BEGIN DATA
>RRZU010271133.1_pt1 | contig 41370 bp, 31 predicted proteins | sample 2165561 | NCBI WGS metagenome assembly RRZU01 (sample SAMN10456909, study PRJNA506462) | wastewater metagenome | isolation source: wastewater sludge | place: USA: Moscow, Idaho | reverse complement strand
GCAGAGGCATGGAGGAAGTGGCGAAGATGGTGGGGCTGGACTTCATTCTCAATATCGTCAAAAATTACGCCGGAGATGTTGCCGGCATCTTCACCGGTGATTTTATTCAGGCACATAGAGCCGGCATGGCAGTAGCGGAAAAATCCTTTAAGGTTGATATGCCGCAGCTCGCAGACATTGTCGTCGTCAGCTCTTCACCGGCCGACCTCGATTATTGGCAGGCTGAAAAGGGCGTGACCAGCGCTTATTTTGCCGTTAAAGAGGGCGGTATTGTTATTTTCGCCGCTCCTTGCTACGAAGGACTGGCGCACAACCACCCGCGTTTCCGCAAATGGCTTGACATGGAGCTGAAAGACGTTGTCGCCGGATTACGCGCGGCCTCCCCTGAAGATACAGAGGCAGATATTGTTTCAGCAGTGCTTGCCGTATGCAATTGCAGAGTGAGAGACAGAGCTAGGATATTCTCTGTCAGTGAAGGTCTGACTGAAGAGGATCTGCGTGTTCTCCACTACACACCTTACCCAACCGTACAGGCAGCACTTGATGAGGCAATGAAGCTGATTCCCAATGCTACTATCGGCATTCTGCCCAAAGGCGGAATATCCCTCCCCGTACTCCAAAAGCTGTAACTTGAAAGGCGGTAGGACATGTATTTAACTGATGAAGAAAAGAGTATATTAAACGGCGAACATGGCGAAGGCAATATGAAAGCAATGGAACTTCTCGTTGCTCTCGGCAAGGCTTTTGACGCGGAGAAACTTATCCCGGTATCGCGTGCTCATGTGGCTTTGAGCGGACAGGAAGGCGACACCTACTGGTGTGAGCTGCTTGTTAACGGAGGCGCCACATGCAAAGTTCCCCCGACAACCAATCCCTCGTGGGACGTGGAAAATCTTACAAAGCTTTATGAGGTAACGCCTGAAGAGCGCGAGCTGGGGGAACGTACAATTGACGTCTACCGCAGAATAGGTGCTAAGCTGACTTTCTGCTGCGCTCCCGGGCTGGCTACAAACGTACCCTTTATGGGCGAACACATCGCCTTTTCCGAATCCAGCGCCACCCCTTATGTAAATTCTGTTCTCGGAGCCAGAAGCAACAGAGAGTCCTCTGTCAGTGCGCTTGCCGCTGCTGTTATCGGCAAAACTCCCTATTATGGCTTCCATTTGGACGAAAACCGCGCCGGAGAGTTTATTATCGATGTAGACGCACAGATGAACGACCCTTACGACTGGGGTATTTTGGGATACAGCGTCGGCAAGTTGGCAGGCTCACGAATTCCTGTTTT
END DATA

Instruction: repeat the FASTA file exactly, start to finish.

>RRZU010271133.1_pt1 | contig 41370 bp, 31 predicted proteins | sample 2165561 | NCBI WGS metagenome assembly RRZU01 (sample SAMN10456909, study PRJNA506462) | wastewater metagenome | isolation source: wastewater sludge | place: USA: Moscow, Idaho | reverse complement strand
GCAGAGGCATGGAGGAAGTGGCGAAGATGGTGGGGCTGGACTTCATTCTCAATATCGTCAAAAATTACGCCGGAGATGTTGCCGGCATCTTCACCGGTGATTTTATTCAGGCACATAGAGCCGGCATGGCAGTAGCGGAAAAATCCTTTAAGGTTGATATGCCGCAGCTCGCAGACATTGTCGTCGTCAGCTCTTCACCGGCCGACCTCGATTATTGGCAGGCTGAAAAGGGCGTGACCAGCGCTTATTTTGCCGTTAAAGAGGGCGGTATTGTTATTTTCGCCGCTCCTTGCTACGAAGGACTGGCGCACAACCACCCGCGTTTCCGCAAATGGCTTGACATGGAGCTGAAAGACGTTGTCGCCGGATTACGCGCGGCCTCCCCTGAAGATACAGAGGCAGATATTGTTTCAGCAGTGCTTGCCGTATGCAATTGCAGAGTGAGAGACAGAGCTAGGATATTCTCTGTCAGTGAAGGTCTGACTGAAGAGGATCTGCGTGTTCTCCACTACACACCTTACCCAACCGTACAGGCAGCACTTGATGAGGCAATGAAGCTGATTCCCAATGCTACTATCGGCATTCTGCCCAAAGGCGGAATATCCCTCCCCGTACTCCAAAAGCTGTAACTTGAAAGGCGGTAGGACATGTATTTAACTGATGAAGAAAAGAGTATATTAAACGGCGAACATGGCGAAGGCAATATGAAAGCAATGGAACTTCTCGTTGCTCTCGGCAAGGCTTTTGACGCGGAGAAACTTATCCCGGTATCGCGTGCTCATGTGGCTTTGAGCGGACAGGAAGGCGACACCTACTGGTGTGAGCTGCTTGTTAACGGAGGCGCCACATGCAAAGTTCCCCCGACAACCAATCCCTCGTGGGACGTGGAAAATCTTACAAAGCTTTATGAGGTAACGCCTGAAGAGCGCGAGCTGGGGGAACGTACAATTGACGTCTACCGCAGAATAGGTGCTAAGCTGACTTTCTGCTGCGCTCCCGGGCTGGCTACAAACGTACCCTTTATGGGCGAACACATCGCCTTTTCCGAATCCAGCGCCACCCCTTATGTAAATTCTGTTCTCGGAGCCAGAAGCAACAGAGAGTCCTCTGTCAGTGCGCTTGCCGCTGCTGTTATCGGCAAAACTCCCTATTATGGCTTCCATTTGGACGAAAACCGCGCCGGAGAGTTTATTATCGATGTAGACGCACAGATGAACGACCCTTACGACTGGGGTATTTTGGGATACAGCGTCGGCAAGTTGGCAGGCTCACGAATTCCTGTTTT